Perspectives title

Learning Self-Regulation: A Family Affair

Economically disadvantaged children face a host of challenges, from receiving poor health care to residing in higher crime neighborhoods. Add to those a less obvious challenge: the potential for lower-than-average “effortful control.”

Effortful control is the ability to regulate one’s responses to external stimuli. More specifically, it is the ability to inhibit an automatic response—such as the desire to call out an answer in class the instant you know it—and to instead perform a non-automatic response, like raising one’s hand and waiting to be called on. Effortful control has been shown to be a key factor in children’s school readiness, academic performance, and social and emotional competence.

  Liliana Lengua with a young child.
 

Liliana Lengua with a four year old.

Liliana Lengua, professor of psychology, has studied effortful control for more than 10 years, first in pre-adolescents and now in preschoolers as young as three years old. Her current research looks at the impacts of economic disadvantage and parenting in the development of effortful control.

“Studies have shown that early exposure to adversity can inhibit the development of effortful control over time,” says Lengua. “Adversity disrupts the development of key neurological systems, with potentially lasting and pervasive detrimental effects.”

The good news? Positive parenting can keep that from happening.

Through Project 1, 2, 3, Go!, funded by the National Institute of Child Health and Human Development, Lengua’s research team is studying children at varying income levels to identify factors that promote or inhibit effortful control. Although all the families participating have volunteered for the study, Lengua’s team “scoured the county” to include families that were harder to reach. “They’re not just families of convenience,” says Lengua. “We worked really hard to get families that represent diverse economic, cultural, social and family situations.”

The first stage of the study involved approximately 100 children and their mothers, with two visits six months apart. The children played games that require effortful control; the researchers also observed child-parent interactions. A more robust study involving 300 families is currently underway, with four visits at nine-month intervals. For this study, in addition to observation, the children’s heart rates and levels of stress hormone are monitored during activities with a built-in frustration factor.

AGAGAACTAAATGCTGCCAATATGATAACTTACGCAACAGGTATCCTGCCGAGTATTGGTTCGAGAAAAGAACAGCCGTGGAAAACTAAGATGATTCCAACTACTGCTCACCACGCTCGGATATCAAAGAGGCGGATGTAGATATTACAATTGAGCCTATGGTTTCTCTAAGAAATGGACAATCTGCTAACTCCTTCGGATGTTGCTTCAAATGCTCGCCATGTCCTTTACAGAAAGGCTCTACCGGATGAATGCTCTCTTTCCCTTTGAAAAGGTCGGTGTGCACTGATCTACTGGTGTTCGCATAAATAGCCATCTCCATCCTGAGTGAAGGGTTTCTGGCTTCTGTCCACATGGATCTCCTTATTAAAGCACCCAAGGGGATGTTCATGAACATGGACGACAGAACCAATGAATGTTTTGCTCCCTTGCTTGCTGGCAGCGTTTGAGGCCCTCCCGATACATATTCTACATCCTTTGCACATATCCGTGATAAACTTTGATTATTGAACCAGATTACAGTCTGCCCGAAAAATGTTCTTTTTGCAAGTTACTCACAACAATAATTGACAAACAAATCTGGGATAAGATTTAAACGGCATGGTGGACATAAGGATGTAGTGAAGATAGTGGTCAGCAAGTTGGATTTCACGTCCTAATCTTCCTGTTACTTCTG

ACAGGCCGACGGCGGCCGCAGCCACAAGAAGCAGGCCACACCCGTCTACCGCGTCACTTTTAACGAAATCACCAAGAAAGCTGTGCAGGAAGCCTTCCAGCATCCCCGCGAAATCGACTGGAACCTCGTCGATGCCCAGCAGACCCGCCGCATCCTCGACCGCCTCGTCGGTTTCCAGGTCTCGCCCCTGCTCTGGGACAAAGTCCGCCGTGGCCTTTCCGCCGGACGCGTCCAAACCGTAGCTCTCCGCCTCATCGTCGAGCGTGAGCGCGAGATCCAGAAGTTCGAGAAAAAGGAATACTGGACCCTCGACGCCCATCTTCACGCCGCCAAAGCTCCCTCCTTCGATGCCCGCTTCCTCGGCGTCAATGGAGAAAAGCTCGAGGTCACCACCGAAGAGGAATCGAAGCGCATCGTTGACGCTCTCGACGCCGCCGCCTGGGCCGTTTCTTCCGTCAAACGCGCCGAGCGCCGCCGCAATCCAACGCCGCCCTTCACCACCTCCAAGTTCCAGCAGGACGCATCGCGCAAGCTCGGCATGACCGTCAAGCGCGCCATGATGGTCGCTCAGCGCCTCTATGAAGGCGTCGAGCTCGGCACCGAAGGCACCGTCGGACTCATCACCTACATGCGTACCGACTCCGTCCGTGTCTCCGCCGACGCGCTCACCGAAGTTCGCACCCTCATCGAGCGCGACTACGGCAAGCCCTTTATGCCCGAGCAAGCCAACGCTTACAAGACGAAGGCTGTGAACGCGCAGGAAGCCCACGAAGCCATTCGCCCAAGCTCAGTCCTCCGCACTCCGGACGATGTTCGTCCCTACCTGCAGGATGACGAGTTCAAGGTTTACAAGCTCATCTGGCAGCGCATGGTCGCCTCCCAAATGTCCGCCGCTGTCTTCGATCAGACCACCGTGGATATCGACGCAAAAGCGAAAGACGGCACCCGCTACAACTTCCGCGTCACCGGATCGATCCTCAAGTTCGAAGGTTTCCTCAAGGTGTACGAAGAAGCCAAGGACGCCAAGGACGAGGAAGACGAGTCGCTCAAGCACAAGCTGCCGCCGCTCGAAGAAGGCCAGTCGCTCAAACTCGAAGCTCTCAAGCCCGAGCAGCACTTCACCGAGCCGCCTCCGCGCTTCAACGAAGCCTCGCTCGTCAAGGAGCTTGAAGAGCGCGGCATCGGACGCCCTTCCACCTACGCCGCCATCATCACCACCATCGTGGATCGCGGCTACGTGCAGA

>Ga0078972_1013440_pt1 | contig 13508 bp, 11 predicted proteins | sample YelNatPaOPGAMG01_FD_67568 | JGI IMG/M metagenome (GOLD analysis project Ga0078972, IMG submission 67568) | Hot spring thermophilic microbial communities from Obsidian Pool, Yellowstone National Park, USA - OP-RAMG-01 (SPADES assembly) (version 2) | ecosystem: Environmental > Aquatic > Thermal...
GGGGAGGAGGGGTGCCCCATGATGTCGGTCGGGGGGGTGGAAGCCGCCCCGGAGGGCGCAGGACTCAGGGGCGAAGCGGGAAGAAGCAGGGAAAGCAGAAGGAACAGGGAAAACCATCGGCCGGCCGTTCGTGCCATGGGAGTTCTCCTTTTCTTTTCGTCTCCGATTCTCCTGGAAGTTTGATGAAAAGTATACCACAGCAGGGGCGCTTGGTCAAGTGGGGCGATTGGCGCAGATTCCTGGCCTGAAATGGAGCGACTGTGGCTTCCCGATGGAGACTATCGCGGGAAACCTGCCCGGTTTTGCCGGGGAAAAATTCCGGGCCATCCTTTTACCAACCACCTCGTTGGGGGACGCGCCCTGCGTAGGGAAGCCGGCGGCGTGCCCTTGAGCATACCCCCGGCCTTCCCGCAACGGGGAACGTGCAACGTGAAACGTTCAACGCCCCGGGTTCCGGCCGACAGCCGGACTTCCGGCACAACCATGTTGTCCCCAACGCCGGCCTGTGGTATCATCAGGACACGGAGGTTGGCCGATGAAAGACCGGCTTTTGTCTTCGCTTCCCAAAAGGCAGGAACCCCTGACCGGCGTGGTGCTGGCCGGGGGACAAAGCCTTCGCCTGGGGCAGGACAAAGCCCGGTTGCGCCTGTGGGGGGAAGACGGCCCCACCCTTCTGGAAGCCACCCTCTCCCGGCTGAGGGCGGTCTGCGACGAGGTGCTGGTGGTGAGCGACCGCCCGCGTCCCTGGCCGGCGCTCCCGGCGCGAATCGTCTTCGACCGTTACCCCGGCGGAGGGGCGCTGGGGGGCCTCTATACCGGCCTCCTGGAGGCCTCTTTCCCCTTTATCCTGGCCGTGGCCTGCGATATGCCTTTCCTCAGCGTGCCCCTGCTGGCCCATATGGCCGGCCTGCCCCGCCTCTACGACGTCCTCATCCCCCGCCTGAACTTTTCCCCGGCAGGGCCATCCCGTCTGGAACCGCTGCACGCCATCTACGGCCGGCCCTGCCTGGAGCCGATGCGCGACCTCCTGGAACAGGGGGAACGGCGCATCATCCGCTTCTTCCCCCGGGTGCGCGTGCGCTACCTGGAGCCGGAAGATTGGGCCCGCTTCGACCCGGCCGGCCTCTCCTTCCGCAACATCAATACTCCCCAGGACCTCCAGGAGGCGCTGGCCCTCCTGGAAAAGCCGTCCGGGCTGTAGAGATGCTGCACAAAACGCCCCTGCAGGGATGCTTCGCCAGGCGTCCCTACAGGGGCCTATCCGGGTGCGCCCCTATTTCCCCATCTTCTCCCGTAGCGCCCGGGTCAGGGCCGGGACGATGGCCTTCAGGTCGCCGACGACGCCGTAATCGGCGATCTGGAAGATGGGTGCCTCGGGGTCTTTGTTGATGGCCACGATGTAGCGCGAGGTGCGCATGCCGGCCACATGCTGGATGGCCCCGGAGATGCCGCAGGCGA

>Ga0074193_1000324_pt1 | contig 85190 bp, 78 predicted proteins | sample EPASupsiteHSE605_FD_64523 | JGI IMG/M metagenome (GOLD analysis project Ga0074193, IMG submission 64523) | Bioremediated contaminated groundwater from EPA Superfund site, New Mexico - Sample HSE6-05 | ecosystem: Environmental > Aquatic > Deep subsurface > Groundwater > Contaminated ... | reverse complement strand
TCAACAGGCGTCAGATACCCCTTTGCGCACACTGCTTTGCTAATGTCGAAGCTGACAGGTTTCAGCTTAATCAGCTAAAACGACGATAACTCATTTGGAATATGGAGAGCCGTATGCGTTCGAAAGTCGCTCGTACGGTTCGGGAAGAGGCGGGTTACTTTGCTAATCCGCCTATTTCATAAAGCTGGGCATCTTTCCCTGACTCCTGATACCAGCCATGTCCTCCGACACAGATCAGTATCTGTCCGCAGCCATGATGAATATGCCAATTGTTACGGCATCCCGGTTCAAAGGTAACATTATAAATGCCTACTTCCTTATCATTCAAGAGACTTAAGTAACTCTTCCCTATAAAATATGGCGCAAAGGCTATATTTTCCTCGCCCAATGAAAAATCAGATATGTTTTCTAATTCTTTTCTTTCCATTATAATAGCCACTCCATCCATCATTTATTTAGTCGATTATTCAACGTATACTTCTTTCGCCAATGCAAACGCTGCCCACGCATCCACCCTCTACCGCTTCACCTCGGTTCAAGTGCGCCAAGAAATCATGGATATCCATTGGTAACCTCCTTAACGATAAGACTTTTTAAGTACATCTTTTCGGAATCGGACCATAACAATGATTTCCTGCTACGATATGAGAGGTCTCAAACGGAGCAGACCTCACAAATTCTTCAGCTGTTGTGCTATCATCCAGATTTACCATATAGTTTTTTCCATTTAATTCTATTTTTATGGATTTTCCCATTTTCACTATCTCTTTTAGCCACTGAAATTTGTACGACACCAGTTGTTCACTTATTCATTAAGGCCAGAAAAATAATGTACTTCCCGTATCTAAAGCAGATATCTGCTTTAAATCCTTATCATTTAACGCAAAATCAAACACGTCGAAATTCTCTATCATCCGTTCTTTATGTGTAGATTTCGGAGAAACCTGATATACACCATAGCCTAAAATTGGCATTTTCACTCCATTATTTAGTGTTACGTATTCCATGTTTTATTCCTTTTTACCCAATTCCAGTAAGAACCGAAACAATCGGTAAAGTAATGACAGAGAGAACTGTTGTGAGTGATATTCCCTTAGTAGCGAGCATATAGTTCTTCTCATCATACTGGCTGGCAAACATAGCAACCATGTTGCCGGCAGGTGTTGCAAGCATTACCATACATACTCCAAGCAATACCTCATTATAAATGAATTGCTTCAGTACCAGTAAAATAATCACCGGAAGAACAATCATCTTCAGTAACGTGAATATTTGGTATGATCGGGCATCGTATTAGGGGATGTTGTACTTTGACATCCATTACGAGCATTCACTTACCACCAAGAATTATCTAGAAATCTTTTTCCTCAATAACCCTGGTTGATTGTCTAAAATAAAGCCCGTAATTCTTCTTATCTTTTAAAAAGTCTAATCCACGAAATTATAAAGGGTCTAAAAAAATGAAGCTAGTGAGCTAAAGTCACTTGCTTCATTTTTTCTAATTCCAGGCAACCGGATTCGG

Lengua explains that children at age three have fairly low effortful control, but even then economic disadvantage is a factor. As children age, effortful control increases at varying rates, “with huge increases for most children between the ages three and four and a half.” Yet some children remain at the lower end. 

“We’re trying to figure out what contributes to that variability in growth,” says Lengua. “We’re asking how low-income increases family stress, and in that context, how a parent’s strengths and weaknesses shape the development of effortful control.”

For this study, the team is observing parents interacting with their children in a variety of situations. In one activity, the parent and child are encouraged to play but are told that certain toys are off limits, requiring the parent to guide the child away from those toys. In another, the child is tasked with building a difficult LEGO structure, with the parent instructed to help but not touch the LEGO pieces or complete the task for the child. The pair also is asked to clean up the space after playing. How they respond to each of these activities provides insights into the child’s effortful control and the parent’s ability to set limits and guide without taking over.

Parent participants, aware that they are being observed, tend to be on their best behavior during the sessions. But even so, differences in parenting styles emerge. “It can be subtle,” says Lengua. “It can be their engagement—their reactions to their child’s emotions and their awareness of their children’s needs.”

Preliminary findings suggest that two parental actions—scaffolding and limit setting—can help counter the effects of economic disadvantage related to effortful control. Scaffolding is about being responsive to a child’s needs, knowing when to provide guidance and when to let the child have autonomy. Limit setting involves consistency and calm enforcement of rules.

“It’s exciting to know that parenting can mediate or counter the effects of economic disadvantage when it comes to effortful control,” says Lengua. “I look forward to working with parents at the preschool stage to facilitate that development. I look forward to a time when this observation study can turn into an intervention study.”

To learn more about Project 1, 2, 3, Go!, visit http://depts.washington.edu/cfnkw/123gohome.html

Return to Table of Contents, November 2010 issue

 

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